Once you know the reason for your triggers, you can plan to prevent self-detrimental reactions. It is beneficial to take responsibility for your triggers and take action to heal the trauma or underlying problems. You can do this by counteracting the reason for your trigger with an action that challenges and prevents that response in the future. 

 

  • Write about how you can respond differently to your triggers the next time they occur.


Moving forward, we hope you look back on these plans during moments that are triggering to you and follow through with them. Please know that this process of changing deeply held beliefs, emotions, and thoughts is difficult and will take time, so be kind to yourself and celebrate small successes! 

Until next week :)

Week 7

Reducing Comparisons

Hi all! Wow, it is week seven already! Last week, you looked at your triggers and learned that you have the power to react to them in healthier ways. So far, you have done a lot of introspection, and quite honestly, you have put in some hard work, so congratulations!

 

This week, let's talk about comparing ourselves to others. Maybe, this is a trigger for some of you. Comparing ourselves to others is natural; however, it can get us into trouble if we always focus on beating someone else instead of being our best selves or look at what someone else has that we do not. Self-comparison is not helpful and can make us unhappy, so we want to help you start thinking about YOU, aside from anyone else. Keep in mind that EVERYONE has flaws and beauty to them!

 

This week, you are challenged to do something that makes you feel good, recognize your unique qualities, talents, and skills, and think about how you want to develop as a person. Stepping back to focus on becoming the best version of yourself can help you become an individual who does not need to compare yourself to others. You can feel more confident in your strengths and accept your weaknesses because it is possible to acknowledge that you are unique and that everyone has strengths and weaknesses.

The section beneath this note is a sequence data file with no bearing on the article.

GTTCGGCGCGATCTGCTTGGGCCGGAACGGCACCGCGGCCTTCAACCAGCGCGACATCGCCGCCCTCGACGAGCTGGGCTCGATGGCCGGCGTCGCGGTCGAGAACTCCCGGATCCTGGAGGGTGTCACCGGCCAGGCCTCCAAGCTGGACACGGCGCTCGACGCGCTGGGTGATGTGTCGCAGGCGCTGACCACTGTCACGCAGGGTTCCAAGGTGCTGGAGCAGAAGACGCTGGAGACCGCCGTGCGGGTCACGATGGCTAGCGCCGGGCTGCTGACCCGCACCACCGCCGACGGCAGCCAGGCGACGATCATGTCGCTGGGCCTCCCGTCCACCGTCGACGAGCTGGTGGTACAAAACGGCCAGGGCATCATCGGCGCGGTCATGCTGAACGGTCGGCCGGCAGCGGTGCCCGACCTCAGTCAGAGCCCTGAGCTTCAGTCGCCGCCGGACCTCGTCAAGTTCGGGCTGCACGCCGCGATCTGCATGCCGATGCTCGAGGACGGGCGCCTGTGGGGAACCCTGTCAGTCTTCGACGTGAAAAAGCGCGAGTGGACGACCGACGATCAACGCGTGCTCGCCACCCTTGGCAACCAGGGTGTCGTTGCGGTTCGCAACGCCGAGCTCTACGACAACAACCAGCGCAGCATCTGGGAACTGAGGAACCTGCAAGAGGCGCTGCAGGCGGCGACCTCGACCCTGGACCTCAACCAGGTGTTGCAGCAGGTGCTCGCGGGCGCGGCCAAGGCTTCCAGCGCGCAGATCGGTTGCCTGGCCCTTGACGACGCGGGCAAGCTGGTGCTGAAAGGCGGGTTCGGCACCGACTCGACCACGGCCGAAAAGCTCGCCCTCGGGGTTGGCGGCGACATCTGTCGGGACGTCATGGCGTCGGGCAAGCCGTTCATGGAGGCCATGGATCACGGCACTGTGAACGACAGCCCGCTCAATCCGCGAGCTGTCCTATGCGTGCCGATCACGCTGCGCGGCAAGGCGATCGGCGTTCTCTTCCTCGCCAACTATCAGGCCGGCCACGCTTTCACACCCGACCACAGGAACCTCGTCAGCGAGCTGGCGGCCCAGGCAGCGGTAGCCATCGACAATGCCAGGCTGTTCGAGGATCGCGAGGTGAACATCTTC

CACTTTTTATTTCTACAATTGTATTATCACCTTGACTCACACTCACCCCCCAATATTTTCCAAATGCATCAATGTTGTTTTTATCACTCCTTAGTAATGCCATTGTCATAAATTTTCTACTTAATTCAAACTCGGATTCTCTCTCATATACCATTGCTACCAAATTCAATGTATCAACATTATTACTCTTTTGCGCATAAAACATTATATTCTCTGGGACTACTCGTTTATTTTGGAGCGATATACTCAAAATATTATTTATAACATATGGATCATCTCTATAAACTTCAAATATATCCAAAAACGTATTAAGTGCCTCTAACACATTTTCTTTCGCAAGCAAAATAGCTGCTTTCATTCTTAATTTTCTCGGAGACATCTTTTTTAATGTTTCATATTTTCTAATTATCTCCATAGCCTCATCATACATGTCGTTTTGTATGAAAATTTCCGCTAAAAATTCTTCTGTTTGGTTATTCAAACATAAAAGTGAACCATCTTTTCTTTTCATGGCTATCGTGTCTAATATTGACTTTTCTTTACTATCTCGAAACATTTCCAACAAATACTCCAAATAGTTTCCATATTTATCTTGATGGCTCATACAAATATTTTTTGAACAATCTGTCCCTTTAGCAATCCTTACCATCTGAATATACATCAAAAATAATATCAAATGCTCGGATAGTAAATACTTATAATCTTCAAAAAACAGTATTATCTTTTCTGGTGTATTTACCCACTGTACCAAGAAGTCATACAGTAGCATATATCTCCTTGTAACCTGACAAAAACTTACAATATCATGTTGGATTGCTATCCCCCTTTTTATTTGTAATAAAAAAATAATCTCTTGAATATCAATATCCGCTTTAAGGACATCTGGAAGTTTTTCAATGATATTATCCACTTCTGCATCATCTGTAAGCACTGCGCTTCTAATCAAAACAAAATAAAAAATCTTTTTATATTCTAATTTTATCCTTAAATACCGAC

Please respond to the following prompts:

 

Journal prompt: 

 

  • What are some things you want to try that you have not had the chance to do? After you come up with ideas and try them, write down your findings!

 

  • What makes me unique?

 

  • What are my strengths? What are some areas I want to work on?

 

  • What do I want, regardless of others?

As I said before, everyone struggles in some areas of life and succeeds in others. Comparing yourself to someone else is not possible because each person is unique. As the saying goes, it is like "comparing apples to oranges". We hope that recognizing how unhelpful comparing yourself to others is, thinking about your strengths, and honoring your wants and needs will put you in a mindset for self-appreciation and growth.

Week 8

Final Reflections

Congratulations! You made it to the final week of this club. We are so proud of you for finishing and hope you gained something from it...and maybe even had a little fun along the way. During the first week, you were asked to write down goals you wanted to complete throughout these eight weeks of journaling. This week, you will be asked to look back and reflect on if you reached them and what you learned throughout this whole process.

Journal Prompt: Looking back, did you stick with the goals you had set for yourself, and did you reach them? Why/Why not? Think about where you were during week one and where you are now. How have you grown? What have you learned?

We want to thank you for joining EDCI’s journaling club. We are honored that you chose to spend your time with us and proud of you for using this process to focus on yourself. You will soon receive an evaluation survey to improve the next journaling club session! 

Thank you for joining us :)